Possessed of a photographic memory, Baruch was a brilliant student and though he received semicha from some of the greatest rabbis of the time, declined to accept a rabbinical position. Instead he worked as an accountant and banker in Pinsk.
The object of the Torah Temima is to show the interrelationship between the Oral and Written Law. His method is to quote comments and interpretations from the vast Rabbinical literature on each Biblical verse and then to provide his own analysis of how the interpretations were deduced. His comments are stimulating and absorbing. An English translation of The Essential Torah Temima was recently published by Rabbi Shraga Silverstein.
During the first World War, Pinsk was in dire financial straits and Rabbi Baruch was unable to concentrate on his Talmudical studies. Instead, he wrote his memoirs, Mekor Baruch, in four large volumes, containing over 2000 pages. They are a candid and fascinating portrait of his family and the leading personalities of the previous generation. Rabbi Baruch sees Mendelssohn’s fatal flaws in his denial of Jewish national identity in the diaspora. For Mendelssohn the Jews were a religion but their nationality was that of the country in which they lived. This concept had disastrous consequences.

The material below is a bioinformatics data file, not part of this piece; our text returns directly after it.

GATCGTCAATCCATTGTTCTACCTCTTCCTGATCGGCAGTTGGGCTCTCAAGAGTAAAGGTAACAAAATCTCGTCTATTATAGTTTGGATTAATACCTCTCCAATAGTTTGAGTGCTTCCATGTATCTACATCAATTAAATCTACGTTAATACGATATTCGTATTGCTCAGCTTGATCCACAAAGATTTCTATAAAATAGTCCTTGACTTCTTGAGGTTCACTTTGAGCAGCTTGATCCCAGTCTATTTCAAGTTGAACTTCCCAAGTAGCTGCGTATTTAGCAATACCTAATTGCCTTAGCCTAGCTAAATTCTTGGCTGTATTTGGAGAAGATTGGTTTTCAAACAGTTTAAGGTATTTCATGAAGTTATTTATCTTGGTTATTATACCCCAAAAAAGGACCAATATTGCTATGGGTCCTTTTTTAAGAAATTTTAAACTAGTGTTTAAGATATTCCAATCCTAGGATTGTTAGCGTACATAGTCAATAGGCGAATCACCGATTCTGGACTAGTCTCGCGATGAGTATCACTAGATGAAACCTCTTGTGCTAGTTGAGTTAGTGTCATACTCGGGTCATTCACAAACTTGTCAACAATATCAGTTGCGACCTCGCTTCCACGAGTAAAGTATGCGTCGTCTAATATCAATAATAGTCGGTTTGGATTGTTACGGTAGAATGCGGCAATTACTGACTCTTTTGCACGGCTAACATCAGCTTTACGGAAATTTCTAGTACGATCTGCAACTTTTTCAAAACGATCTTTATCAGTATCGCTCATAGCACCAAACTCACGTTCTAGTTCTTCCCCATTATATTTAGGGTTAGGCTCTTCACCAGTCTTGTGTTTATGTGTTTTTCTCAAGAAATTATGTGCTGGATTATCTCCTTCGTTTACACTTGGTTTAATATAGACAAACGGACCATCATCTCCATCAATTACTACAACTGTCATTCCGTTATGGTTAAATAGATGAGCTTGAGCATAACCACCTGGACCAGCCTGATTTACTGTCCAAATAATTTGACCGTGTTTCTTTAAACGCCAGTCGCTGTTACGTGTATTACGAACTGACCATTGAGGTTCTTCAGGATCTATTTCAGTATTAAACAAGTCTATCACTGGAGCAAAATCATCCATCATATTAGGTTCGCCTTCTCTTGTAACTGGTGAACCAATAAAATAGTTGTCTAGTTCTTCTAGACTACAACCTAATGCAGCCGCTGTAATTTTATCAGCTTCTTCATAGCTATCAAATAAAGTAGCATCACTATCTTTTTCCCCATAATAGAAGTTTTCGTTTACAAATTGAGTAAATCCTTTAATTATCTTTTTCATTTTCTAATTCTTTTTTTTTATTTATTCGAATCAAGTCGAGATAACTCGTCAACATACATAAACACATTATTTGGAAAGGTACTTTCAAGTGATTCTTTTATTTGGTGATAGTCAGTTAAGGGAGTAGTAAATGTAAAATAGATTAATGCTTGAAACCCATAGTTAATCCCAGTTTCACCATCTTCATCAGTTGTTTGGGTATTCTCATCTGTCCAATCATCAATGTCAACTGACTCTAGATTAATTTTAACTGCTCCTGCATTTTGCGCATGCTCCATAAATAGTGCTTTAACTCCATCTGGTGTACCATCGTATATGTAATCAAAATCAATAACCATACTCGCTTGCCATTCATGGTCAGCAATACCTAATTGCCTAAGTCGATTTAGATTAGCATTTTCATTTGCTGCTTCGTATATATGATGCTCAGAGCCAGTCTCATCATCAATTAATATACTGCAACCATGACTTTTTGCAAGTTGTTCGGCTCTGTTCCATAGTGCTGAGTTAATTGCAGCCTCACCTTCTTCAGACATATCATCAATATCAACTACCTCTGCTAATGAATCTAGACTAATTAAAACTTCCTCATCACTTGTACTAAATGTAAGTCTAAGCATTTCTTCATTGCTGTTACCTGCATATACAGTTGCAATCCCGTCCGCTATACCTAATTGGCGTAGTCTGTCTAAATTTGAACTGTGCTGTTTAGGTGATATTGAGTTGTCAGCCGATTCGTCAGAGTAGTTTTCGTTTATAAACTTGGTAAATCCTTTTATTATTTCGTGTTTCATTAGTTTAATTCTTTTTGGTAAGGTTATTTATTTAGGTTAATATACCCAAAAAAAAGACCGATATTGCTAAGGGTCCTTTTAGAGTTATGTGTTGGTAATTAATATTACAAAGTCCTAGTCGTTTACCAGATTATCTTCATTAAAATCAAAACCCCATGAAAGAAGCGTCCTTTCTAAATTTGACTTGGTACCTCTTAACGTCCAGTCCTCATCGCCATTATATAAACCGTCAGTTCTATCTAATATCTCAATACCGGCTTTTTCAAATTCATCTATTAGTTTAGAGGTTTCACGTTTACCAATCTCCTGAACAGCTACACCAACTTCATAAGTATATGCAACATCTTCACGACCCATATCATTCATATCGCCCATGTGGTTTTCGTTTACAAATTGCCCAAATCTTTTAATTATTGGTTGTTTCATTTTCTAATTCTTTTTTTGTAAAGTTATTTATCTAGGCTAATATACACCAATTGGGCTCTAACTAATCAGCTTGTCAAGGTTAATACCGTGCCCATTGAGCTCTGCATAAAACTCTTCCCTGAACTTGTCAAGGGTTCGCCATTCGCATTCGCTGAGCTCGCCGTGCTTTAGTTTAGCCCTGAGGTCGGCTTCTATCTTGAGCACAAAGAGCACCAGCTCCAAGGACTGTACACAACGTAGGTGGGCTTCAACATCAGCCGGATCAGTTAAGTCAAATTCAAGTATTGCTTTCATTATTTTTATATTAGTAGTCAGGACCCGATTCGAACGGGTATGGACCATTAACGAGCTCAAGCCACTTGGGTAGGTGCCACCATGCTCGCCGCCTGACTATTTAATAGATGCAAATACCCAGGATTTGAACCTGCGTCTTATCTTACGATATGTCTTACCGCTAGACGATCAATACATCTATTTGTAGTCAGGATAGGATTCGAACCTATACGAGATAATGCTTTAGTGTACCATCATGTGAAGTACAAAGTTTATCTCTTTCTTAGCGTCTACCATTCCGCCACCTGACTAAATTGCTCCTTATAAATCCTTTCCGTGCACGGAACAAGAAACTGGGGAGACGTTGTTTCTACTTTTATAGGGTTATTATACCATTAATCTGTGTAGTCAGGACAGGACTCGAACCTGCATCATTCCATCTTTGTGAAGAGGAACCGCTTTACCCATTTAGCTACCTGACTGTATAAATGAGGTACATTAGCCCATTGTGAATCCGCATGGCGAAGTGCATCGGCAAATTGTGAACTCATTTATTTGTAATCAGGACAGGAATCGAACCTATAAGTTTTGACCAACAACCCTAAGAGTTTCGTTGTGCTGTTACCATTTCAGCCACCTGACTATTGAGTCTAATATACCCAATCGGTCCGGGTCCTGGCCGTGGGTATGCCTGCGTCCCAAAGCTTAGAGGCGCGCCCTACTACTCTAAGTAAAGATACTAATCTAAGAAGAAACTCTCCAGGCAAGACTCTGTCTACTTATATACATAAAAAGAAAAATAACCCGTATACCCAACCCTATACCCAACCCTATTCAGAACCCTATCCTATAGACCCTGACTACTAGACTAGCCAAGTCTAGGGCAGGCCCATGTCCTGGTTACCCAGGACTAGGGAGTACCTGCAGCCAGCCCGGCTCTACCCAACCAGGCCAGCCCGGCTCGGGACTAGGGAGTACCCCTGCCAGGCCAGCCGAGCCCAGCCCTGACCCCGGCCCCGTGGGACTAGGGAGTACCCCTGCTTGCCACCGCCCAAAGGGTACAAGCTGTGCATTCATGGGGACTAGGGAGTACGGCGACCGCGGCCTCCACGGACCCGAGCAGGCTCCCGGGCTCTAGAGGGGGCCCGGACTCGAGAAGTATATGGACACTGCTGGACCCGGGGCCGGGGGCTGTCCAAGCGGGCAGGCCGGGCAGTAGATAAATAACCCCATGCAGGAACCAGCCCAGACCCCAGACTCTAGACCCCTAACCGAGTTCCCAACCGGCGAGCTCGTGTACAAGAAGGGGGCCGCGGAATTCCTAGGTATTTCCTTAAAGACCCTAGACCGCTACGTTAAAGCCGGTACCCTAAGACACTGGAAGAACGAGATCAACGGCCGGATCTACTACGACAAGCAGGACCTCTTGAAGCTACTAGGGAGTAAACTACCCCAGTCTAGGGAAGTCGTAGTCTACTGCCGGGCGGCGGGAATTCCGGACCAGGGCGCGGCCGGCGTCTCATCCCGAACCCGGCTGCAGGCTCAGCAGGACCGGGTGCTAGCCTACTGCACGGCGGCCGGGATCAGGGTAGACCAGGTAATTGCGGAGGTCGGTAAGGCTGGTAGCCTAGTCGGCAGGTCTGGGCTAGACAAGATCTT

Rabbi Baruch also wrote Tosefot Bracha on the Pentateuch and Baruch She-amar on the prayers. However, his magnum opus remains the Torah Temima, which was published when his father was still alive. In his brief letter of blessing Rabbi Yechiel Michel comments on how apt the title is for when the Torah is Temima, meaning that the Oral and Written Law are shown to be an organic entity, then in fact it is meshivat nefesh, it restores the soul.
Rabbi Baruch came to the United States in 1923 but was unable to find a suitable position and returned to Pinsk in 1926.
Sources: Orthodox Union